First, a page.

Application Security Testing: An Integral Part of DevOps
Over the years, since .NET first appeared, there have been many languages created or adapted for use with .NET. IronLisp was one, but was ultimately superseded by IronScheme. J Sharp, created to ease the transition of Java developers moving to .NET, allowing them to bring their existing skills with them; saw its last stable release in 2007.
That said, and given the great work put into all the projects aimed at bringing a language to .NET, today we have a great array of languages to choose from. In this article, let's take a look at some of the popular languages now.
And, I'm going to start with F#.
A functional-first, general programming language, F# is a language supported by a diverse community from across the globe, who have brought it to the excellent choice of language it is today. F# has available to it—from the F# Software Foundation—a cross-platform compiler, bringing it to all major operating systems, GPUs, and browsers. It is stated by a number of sources that F# is influenced by C#, Python, Haskell, Scala, and Erlang. However, as a developer whose work is compromised largely of C#, I would say a lot of C#'s more recent features are indeed influenced by F#.
If you use Visual Studio, which I used to learn F#, F# interactive is great for testing and running code while writing it at the same time. This has been available for quite some time; and is a feature other languages are only just starting to receive. It's also worth noting that pay cheques for F# developers of able ability tend to be very good. The financial and scientific sectors of the industry are mentioned frequently in articles of who's adopting what tech, but many others are also turning towards this language for their core development teams.
If you'd like more information on F#, and even try it out through your browser, you may find more information here.
And for some information on F# Interactive, try here.
Built on the .NET Framework, PowerShell was made open-source in August of 2016. There's very little you can't do with PowerShell. Thinking off the top of my head and this hour of the day, I can't actually think of what it can't do in its most recent release; the time of writing, that is 5.1.14393 (stable release). Using PowerShell, it's very easy to create scripts, start applications, run tasks, manage systems—locally or remotely; and much more. And, given it is built upon .NET, you have all that functionality to add to that too. As for myself, I came to PowerShell a little late in the game; but I can say this, honestly and without bias… ignore PowerShell at your peril.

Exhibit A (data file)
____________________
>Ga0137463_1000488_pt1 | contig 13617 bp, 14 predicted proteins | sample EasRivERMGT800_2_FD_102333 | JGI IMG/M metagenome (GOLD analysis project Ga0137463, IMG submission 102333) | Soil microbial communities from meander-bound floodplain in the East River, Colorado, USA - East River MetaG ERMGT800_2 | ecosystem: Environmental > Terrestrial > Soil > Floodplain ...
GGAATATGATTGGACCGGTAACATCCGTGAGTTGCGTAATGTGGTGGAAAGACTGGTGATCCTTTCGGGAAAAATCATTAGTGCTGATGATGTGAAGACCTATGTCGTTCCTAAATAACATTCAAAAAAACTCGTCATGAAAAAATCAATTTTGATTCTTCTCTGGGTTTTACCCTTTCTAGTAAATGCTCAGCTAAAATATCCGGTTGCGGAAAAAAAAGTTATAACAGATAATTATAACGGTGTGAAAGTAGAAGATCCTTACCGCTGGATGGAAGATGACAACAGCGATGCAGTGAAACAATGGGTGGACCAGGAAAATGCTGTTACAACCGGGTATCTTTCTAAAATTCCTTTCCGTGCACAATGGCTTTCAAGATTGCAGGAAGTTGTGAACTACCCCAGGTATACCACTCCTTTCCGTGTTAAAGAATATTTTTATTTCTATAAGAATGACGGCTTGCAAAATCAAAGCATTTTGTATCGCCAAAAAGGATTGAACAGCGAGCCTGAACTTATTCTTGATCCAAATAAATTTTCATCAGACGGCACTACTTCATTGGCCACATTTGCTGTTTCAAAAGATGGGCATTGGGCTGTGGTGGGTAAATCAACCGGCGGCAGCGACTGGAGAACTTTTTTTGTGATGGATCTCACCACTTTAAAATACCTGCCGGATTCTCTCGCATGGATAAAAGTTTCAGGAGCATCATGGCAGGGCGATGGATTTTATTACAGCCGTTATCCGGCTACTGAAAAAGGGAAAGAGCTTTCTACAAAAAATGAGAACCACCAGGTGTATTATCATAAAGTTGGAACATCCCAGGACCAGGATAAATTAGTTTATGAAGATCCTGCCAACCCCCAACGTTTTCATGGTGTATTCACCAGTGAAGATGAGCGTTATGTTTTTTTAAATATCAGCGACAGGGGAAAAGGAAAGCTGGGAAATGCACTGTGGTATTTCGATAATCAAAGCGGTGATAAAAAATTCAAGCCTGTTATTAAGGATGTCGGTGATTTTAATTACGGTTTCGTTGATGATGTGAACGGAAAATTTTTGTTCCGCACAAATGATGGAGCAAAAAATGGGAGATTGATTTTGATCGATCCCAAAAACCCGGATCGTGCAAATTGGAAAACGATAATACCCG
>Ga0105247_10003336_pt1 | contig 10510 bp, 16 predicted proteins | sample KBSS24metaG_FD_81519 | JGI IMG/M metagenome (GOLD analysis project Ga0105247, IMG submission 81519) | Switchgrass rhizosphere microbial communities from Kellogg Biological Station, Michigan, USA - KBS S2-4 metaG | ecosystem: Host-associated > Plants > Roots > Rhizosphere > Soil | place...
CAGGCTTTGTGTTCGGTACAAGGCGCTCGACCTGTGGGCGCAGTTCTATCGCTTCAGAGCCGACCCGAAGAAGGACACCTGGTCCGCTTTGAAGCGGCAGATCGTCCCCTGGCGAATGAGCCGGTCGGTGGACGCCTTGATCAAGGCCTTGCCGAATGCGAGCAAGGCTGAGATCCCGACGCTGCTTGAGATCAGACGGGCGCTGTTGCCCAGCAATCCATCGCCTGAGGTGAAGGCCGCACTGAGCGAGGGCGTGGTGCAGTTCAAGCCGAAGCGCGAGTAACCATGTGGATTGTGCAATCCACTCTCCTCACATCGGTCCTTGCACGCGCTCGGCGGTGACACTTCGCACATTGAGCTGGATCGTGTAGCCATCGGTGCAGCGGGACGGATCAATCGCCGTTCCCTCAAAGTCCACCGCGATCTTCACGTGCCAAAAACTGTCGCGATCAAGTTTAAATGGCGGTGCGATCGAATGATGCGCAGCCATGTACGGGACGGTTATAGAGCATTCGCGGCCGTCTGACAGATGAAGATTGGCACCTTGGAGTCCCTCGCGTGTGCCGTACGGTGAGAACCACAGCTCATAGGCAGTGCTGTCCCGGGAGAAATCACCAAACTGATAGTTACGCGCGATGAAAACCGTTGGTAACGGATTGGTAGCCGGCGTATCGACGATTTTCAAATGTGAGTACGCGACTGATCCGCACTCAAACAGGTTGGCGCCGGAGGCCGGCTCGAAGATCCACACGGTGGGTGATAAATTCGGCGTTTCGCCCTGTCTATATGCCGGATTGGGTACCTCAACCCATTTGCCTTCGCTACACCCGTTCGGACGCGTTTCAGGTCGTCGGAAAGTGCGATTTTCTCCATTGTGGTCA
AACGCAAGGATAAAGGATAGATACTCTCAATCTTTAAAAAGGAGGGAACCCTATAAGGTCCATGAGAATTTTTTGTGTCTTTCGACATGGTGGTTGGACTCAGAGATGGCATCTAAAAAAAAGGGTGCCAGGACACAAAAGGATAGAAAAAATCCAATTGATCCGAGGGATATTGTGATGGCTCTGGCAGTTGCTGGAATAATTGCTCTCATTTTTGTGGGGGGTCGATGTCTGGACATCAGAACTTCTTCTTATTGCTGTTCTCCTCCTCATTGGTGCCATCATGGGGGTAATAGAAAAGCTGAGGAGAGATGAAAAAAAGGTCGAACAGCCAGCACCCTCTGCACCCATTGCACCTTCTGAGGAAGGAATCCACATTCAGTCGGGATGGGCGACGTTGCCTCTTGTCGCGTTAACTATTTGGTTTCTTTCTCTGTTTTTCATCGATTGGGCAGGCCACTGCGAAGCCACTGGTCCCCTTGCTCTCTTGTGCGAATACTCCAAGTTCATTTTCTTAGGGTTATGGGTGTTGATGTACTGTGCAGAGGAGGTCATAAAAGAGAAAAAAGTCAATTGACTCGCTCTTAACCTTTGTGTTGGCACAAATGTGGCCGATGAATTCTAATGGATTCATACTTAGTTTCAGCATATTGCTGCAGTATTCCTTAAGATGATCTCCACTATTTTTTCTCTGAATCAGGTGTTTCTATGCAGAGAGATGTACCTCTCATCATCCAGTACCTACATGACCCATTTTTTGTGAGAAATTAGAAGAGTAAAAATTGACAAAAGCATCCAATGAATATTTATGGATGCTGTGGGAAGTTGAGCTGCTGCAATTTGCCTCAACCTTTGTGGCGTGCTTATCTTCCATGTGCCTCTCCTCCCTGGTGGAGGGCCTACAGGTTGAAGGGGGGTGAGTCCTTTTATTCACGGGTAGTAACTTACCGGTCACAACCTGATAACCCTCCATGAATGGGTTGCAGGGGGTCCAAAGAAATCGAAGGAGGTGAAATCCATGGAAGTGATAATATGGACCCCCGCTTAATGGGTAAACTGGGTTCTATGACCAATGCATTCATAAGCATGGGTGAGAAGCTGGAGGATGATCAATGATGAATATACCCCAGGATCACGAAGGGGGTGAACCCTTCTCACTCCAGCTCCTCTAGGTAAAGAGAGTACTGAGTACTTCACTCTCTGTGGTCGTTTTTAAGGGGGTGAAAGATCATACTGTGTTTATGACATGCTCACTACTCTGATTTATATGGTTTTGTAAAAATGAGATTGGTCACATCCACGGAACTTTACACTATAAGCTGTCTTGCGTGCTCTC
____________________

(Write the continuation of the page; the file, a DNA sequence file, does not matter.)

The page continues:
If you wish to read more about PowerShell; there is a great deal of study material on MSDN.
3. Visual Basic
As a work horse of the software industry building their products on the Microsoft stack, there are many established businesses out there that still consider Visual Basic to be one of their core programming languages, with vast systems developed using it. It's easy to read and work with; it continues to be actively taught by higher education establishments and Microsoft goes to great lengths to ensure continued support for Visual Basic just as they do for C#. It's also worth noting that this language is also supported by the very new .NET Core, so expect this language to continue to remain a cornerstone of the industry for some time yet.
If this is not a core language for you, I would recommend maintaining at least a basic knowledge (pun not intended) of the language. There is a good chance a project may come along, written in VB, and you're tasked with maintaining it.
Python is a highly popular language, and for many good reasons. It's easy to read, easy to learn; it has a very large community to gain knowledge from and contribute to. It's cross platform; and there's a good chance you'll come across in any business. Furthermore, the Zen of Python—a document of good software principle—is excellent at helping any programmer develop and refine their skills.
A Zen of Python resource found here if you wish to know more…
IronPython brings this language to the .NET Framework, allowing Python developers to harness .NET for their needs. With such a large amount of learning material out there for Python, having access to .NET through IronPython could be a game changer for the right project.
For many, this is the mothership language of .NET. It's an outstanding applications development language; also, it maintains a strong presence in the development of Windows desktop applications, using WinForms and WPF, UWP apps, and Web applications through ASP.NET and ASP.NET Core. There's a large library of open-source products out there for you to make use of and/or extend for your .NET applications. This language is actively support and developed with the latest version, C# 7, in preview.
If you're familiar with C#, and would like to know what's new in version 7; have a look here…
I'm going to leave you here, but the list of languages talked about here is in no way exhaustive. I always enjoy hearing from developers who are working in a language I know little or nothing about; I can often find a new language to learn that can solve a problem I may have at the time.